My experience is with a BIG old water-cooled-use-a-forklift-to-move-it-480V-fed brute of a Miller that Uncle Sam used to let me play with. . . the sort of beast that'll butt-weld 1/2" aluminum channel in one pass, but can manage .020" wall stainless tube, too. (I might be a little spoiled.) I'd LOVE to have a copy of that one, but space and power say no. . . so how close can I get?

I have 240V/50A available to me, and I have a decent (several thousand) war-chest, though a Craigslist/Auction deal is certainly the preferred option. I have no deadline; I'm just starting my research.

The local welder that does most of the process piping for work recommends Miller, so there's that, but I'm looking for reviews of specific models.


Thanks in advance...
A while back, I picked up a Miller SD180 TIG. It was something like $1750 new, and has worked like a champ from day one.

The only drawback is that it's a little small for some jobs. For relatively large pieces of plate aluminum, like that EFI manifold I made (and never finished) the same year I bought it, it's barely adequate.

I can make a nice weld in 3/8" steel plate no problem, but aluminum would only be just barely possible, with a fair lick of preheating.

If and when I get the chance, I'd like to upgrade to a 225 to 250 amp box, possibly with a liquid-cooled torch.

But really, for 95% of what I do, it's been plenty. Nice and stable, good controls, relatively compact and comfy torch. (Especially since I tend to hold the torch head directly.) It's my go-to welder- the only reason I even fire up the MIG is to do heavier plate than the TIG can do, or to do bodywork type jobs where I have to hold a part in one hand and tack with the other. And the stick boxes have fallen down to only being used on rare occasions out in the yard for patching up a trailer or rusty truck frame or something.

Doc.
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Maker Of Toys
Maker Of Toys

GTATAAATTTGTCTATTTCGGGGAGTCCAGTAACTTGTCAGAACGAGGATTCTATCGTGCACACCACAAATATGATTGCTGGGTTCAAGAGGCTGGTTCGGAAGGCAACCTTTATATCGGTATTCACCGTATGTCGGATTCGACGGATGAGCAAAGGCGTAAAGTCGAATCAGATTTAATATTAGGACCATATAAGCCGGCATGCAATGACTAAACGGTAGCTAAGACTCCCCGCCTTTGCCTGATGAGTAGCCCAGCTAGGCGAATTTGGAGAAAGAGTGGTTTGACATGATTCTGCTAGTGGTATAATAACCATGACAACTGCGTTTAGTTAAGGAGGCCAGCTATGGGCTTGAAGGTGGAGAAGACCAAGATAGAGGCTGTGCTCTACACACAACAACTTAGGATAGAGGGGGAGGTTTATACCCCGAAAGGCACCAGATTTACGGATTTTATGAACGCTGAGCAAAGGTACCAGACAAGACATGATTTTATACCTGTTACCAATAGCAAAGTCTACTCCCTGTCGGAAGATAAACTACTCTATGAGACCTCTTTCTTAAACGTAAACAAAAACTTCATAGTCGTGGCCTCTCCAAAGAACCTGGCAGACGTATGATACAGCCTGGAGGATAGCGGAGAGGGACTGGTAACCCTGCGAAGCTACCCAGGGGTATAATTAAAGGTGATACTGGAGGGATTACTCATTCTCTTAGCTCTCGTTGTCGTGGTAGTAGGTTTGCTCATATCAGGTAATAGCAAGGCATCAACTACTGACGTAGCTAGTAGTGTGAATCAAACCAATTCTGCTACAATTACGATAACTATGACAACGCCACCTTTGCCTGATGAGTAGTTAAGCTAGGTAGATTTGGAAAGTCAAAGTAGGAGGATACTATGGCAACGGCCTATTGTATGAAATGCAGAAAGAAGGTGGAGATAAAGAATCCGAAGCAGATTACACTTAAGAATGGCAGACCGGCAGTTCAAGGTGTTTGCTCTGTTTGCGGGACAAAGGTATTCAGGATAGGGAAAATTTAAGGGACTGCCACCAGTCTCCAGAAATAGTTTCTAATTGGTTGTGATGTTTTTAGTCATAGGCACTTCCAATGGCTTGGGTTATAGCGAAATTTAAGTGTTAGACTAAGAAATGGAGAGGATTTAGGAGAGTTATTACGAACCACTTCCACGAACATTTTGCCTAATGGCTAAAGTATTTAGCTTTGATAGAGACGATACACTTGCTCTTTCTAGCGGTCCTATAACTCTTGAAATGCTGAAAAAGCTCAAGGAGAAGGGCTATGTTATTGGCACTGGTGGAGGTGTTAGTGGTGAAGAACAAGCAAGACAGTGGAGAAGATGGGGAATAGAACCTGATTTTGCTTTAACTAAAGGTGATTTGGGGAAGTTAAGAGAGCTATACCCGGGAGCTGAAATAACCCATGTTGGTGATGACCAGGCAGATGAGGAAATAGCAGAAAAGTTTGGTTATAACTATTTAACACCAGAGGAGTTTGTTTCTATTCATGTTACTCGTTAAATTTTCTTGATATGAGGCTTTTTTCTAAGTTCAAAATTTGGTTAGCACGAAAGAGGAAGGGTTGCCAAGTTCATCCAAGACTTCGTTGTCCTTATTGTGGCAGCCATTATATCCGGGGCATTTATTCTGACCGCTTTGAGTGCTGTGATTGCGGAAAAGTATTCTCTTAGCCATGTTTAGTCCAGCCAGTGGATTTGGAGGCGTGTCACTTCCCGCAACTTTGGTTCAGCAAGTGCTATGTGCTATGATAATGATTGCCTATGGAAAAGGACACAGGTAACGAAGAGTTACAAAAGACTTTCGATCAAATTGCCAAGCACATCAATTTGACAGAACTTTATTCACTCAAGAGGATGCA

April 7th, 2012, 10:44 pm #5

So far, the options I think I want are:

Ability to weld 3/8" aluminum with no fuss, on single-phase input. (I'll probably only ever DO 1/4", but as soon as I say that, you KNOW there'll be something bigger)

Most of the steel will probably be 1/16 to 1/8 wall tube, so that's covered pretty nicely. (unless/until I build a boiler, but I'm planning on farming the welding on that out. If you're planning on sitting next to a bomb, best to be sure it has a LONG fuse.)

AC, (obviously!) with a High-Frequency output function.

Water cooled torch (like Doc, I tend to hold as close to the tip as I can-- a real controllability advantage for the little fiddly stuff.)


I don't think I need the wireless current control capability that Miller is offering. Anyone have an opinion/experience to share?



So the Dynasty 350 is looking pretty attractive, but that MSRP is pretty steep. I may settle for a syncrowave 250... Time to start cruising the shops and Craigslist?


Either way, it's looking like a bigger circuit to the shop might be a good plan. . . Off to Home Despot.
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M Squared
M Squared

April 9th, 2012, 2:07 pm #6

A while back, I picked up a Miller SD180 TIG. It was something like $1750 new, and has worked like a champ from day one.

The only drawback is that it's a little small for some jobs. For relatively large pieces of plate aluminum, like that EFI manifold I made (and never finished) the same year I bought it, it's barely adequate.

I can make a nice weld in 3/8" steel plate no problem, but aluminum would only be just barely possible, with a fair lick of preheating.

If and when I get the chance, I'd like to upgrade to a 225 to 250 amp box, possibly with a liquid-cooled torch.

But really, for 95% of what I do, it's been plenty. Nice and stable, good controls, relatively compact and comfy torch. (Especially since I tend to hold the torch head directly.) It's my go-to welder- the only reason I even fire up the MIG is to do heavier plate than the TIG can do, or to do bodywork type jobs where I have to hold a part in one hand and tack with the other. And the stick boxes have fallen down to only being used on rare occasions out in the yard for patching up a trailer or rusty truck frame or something.